Tuesday, February 18, 2014

On Tuesday, February 18, 2014 by Luke iMan in    No comments
Beijing will increase the budget of the People's Liberation Army by 10% to an estimated 792 billion yuan (US$130.6 billion) for 2014, reports our Chinese-language sister paper China Times.

China's national defense budget for 2013 was 720 billion yuan (US$118.7 billion), which ranked second in the world but was still dwarfed by the US$582.4 billion budget of the United States. Chinese analysts say the country's budget will be upped by about 10% this year and predict a consistent increase at this pace for the next five years to keep the defense budget steady at around 10% of total government expenditure.

The PLA will also reportedly continue to cut redundant staff and office expenses, but will increase equipment costs and training expenses. Expenditure on hi-tech equipment will be increased across the board for the PLA Ground Force, Navy and Air Force, though general equipment spending for the Ground Force will be slashed to compensate.
The PLA usually undergoes a major reform every six to 12 years and is set to commence a new round after Chinese president and Central Military Commission chairman Xi Jinping announced sweeping military and defense reforms last November in light of the country's new economic prowess, military goals and trends in modern warfare. Three previous rounds of personnel redundancies in 1985, 1997 and 2003 had cut around 1.7 million staff.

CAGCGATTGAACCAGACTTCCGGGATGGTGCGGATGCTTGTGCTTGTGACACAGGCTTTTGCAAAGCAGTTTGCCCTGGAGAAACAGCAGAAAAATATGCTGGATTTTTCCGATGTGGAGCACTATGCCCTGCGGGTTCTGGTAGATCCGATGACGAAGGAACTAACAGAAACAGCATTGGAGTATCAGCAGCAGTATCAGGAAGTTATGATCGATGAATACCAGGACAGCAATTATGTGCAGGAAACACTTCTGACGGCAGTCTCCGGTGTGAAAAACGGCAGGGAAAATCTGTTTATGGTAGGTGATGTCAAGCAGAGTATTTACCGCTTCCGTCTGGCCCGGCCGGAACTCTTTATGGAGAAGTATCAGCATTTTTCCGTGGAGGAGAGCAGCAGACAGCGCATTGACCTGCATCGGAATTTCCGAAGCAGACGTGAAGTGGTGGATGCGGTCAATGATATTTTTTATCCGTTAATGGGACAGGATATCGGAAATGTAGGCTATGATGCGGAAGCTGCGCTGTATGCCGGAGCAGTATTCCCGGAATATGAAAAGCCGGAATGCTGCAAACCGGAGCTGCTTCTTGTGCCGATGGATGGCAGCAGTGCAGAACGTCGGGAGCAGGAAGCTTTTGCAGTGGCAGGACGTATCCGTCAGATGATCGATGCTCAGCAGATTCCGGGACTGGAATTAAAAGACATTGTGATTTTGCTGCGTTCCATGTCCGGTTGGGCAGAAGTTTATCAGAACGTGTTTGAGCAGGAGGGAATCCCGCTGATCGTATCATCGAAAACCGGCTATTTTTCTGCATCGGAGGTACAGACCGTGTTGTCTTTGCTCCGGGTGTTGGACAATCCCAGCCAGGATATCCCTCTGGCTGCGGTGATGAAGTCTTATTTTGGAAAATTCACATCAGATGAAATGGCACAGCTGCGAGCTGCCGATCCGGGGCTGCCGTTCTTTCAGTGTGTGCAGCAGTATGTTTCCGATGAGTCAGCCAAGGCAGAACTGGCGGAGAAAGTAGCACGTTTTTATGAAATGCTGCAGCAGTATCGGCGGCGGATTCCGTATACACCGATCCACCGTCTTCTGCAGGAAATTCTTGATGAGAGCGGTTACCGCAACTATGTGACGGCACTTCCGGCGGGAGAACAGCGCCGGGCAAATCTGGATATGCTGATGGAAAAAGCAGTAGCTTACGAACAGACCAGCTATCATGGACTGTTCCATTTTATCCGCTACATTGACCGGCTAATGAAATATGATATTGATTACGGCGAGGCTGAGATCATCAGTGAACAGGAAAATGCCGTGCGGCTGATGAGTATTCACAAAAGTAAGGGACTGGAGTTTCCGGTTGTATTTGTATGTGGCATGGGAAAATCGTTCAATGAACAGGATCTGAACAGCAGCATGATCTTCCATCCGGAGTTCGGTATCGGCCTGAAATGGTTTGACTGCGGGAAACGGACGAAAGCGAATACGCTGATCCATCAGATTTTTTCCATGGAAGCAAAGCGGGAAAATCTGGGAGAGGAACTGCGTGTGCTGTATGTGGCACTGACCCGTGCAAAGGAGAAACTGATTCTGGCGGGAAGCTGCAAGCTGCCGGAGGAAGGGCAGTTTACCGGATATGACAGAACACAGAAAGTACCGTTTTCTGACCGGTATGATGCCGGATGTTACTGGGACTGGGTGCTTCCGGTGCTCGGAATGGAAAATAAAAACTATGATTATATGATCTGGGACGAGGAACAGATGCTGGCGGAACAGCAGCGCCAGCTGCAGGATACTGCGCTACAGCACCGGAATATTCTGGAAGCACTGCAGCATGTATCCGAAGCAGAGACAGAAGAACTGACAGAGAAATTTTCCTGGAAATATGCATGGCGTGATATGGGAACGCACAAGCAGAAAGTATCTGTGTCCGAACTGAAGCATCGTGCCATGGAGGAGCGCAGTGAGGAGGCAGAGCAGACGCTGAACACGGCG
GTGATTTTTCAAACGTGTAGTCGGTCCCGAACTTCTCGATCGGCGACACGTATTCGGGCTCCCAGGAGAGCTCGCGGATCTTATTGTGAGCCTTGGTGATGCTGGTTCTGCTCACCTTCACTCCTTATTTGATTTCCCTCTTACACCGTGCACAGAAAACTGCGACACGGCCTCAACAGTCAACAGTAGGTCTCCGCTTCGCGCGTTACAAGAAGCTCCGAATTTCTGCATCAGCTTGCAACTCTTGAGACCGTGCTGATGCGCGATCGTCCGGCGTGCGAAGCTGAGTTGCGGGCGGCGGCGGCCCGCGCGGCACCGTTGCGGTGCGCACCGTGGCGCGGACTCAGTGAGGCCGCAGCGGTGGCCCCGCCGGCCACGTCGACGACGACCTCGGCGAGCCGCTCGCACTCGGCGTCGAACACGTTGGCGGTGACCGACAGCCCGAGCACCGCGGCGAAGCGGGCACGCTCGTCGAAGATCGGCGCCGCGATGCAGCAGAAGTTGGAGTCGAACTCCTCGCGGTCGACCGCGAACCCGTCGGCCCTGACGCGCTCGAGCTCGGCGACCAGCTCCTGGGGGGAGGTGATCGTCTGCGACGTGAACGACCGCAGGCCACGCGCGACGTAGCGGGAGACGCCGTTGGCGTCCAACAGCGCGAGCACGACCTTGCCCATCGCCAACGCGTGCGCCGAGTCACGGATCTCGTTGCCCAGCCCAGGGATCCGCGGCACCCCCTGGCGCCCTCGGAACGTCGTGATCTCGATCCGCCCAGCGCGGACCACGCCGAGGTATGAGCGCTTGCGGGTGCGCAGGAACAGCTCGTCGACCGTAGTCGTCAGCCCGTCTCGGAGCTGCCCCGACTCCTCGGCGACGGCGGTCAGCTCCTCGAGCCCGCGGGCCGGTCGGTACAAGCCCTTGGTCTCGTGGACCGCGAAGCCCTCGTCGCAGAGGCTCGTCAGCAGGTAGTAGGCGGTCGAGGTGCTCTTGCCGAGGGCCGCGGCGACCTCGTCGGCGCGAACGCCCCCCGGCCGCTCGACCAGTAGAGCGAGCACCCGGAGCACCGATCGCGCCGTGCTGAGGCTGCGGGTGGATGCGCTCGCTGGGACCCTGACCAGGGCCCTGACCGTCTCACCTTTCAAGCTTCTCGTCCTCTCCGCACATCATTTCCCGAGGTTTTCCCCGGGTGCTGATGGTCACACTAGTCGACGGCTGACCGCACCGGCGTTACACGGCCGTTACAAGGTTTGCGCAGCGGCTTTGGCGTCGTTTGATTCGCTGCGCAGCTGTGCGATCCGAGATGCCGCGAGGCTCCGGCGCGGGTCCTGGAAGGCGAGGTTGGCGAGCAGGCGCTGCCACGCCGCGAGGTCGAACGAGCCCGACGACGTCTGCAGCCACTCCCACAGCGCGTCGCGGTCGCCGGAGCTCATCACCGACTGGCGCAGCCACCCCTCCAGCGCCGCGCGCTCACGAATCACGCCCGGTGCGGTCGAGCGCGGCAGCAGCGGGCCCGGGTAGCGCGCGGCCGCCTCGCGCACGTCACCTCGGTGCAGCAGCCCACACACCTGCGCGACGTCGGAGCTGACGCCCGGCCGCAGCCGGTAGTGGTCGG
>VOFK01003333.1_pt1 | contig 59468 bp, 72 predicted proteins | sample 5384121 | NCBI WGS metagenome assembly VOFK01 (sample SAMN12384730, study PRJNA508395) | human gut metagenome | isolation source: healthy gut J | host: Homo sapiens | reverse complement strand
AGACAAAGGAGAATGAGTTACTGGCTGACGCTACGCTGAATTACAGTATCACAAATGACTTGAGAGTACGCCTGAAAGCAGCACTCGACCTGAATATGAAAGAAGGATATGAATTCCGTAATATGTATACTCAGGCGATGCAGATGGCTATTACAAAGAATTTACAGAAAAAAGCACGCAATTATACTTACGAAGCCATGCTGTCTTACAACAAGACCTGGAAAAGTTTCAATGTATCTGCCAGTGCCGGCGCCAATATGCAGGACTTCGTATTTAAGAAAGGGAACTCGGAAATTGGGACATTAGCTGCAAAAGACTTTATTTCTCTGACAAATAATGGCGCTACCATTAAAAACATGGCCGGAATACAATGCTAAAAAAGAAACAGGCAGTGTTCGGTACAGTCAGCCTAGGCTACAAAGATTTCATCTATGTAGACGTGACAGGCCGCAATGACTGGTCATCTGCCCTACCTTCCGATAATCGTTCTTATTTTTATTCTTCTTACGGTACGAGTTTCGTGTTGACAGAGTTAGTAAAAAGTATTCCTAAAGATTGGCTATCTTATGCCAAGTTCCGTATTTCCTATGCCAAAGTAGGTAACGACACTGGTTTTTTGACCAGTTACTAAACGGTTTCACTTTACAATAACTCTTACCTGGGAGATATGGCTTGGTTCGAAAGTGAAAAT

Additionally, there are plans to strengthen the PLA Navy by adding a new destroyer and detachment of frigates to each of its three naval fleets, as well as an amphibious landing craft and a supply ship detachment. The aviation force of the Ground Force will be expanded while the Second Artillery Corps will increase construction of cruise missiles.

China is also set to establish its newly announced national security commission at the upcoming annual "two meetings" of the National People's Congress and the Chinese People's Political Consultative Conference in Beijing next month. Analysts believe Beijing will continue to flex its military muscle this year in both the East China Sea and South China Sea, where it remains embroiled in territorial disputes with the Philippines and Japan among other parties.

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